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Chapter

Cover Contract Law

4. Privity  

Can a contract alter the rights and liabilities of a third party who is not privy to the contract? This chapter addresses the following questions: (1) Why is the general rule that only contract parties can sue on a contract? (2) What rights of enforcement does the Contract (Rights of Third Parties) Act 1999 confer on a third party? (3) What is the impact of the 1999 Act on the requirement that a contract claimant must have given consideration? (4) To what extent can a promisee enforce a contract for the benefit of a third party? (5) Aside from the 1999 Act, what legal avenues exist for third parties to enforce promises made for their benefit? (6) When and how does a contract bind third parties?

Chapter

Cover An Introduction to the Law of Trusts

4. Promises to Make Trusts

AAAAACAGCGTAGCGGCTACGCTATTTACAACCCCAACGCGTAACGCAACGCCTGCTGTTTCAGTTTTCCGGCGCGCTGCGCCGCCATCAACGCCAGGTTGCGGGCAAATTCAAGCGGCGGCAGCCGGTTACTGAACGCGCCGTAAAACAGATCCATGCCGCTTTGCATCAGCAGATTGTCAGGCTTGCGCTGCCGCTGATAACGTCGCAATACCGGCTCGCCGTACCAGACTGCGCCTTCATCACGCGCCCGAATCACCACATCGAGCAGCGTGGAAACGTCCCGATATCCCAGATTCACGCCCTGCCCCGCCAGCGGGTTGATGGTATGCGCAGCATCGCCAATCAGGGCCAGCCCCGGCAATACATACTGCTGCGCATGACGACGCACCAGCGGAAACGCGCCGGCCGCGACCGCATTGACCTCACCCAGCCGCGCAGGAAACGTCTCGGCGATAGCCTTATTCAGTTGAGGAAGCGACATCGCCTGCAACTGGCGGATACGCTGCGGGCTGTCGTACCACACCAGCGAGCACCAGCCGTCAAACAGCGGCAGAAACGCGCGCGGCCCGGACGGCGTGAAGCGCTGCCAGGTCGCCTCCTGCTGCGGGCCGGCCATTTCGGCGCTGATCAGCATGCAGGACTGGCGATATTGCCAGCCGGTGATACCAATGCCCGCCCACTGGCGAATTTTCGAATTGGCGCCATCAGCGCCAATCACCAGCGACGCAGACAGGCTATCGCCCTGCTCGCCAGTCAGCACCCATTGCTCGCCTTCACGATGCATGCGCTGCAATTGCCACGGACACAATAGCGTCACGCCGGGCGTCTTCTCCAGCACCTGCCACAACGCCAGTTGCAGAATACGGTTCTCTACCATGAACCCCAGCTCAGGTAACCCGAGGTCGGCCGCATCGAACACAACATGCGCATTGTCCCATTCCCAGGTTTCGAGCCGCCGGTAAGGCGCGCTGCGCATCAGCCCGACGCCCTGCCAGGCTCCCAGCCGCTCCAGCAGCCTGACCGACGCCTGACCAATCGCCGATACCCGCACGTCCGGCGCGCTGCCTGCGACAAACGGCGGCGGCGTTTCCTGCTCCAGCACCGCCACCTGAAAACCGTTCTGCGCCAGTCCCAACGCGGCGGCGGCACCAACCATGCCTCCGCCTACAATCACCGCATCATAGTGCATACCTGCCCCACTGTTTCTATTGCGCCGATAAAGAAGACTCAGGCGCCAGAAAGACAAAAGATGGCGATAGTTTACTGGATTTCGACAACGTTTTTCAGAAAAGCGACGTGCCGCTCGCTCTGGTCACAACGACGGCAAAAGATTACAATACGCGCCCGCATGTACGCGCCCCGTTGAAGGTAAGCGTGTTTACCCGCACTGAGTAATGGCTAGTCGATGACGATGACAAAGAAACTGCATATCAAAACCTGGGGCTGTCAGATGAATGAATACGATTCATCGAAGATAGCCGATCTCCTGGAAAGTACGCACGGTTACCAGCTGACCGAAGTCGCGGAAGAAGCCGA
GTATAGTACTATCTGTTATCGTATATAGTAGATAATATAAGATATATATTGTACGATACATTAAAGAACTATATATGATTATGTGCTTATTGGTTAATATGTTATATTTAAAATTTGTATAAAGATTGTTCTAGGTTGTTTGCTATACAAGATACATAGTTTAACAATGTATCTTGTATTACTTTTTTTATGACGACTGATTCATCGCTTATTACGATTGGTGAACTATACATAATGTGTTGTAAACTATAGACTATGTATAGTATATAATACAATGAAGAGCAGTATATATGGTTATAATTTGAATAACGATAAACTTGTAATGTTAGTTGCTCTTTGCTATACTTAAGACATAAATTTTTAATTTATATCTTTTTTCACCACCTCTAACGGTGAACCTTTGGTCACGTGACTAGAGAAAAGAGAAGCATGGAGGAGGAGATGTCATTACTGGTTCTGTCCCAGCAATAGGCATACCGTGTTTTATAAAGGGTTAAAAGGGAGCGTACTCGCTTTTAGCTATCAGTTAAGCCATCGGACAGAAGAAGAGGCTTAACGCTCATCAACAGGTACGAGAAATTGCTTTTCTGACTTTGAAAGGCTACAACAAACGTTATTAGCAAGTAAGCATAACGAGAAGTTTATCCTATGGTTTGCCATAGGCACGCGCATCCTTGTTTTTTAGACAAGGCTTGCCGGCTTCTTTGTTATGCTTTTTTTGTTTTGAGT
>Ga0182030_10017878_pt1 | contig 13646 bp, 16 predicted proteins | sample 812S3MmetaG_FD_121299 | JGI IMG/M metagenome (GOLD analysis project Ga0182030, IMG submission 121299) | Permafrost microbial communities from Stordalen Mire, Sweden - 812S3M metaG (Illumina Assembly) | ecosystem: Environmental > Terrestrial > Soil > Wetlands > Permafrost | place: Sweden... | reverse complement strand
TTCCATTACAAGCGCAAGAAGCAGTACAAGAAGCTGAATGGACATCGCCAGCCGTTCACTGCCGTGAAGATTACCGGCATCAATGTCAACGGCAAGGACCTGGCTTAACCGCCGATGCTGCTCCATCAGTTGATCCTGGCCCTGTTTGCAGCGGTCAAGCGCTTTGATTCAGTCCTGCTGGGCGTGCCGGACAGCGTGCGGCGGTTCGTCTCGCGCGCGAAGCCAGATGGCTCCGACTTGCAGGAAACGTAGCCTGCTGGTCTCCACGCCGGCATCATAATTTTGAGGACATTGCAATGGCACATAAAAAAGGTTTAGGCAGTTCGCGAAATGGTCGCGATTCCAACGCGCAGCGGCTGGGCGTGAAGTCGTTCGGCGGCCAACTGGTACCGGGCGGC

Celebrated for their conceptual clarity, titles in the Clarendon Law Series offer concise, accessible overviews of major fields of law and legal thought. A settlor will generally want the trusts he makes to come into effect immediately. Sometimes, however, a settlor may plan to make a trust, but, despite being able to do so immediately, decide not actually to do so, perhaps because the circumstances are not quite right. Or he may not yet have the property that he plans to put on trust. In such cases, the settlor might want to bind himself to make the trust if and when things improve. This chapter looks at the ways in which settlors might go about making such commitments. One possibility is for the settlor to have a document drawn up containing the terms of his intended trust and saying that the trust is to come into effect on receipt of the property in question, and then to arrange for the property, when it materializes, to be sent directly to the trustee. A would-be settlor may also want positively to commit himself to make a trust of property when he gets it in the future by making a contract to that effect. The enforceability of contracts to make trusts and the unenforceability of covenants to make trusts for volunteers are discussed.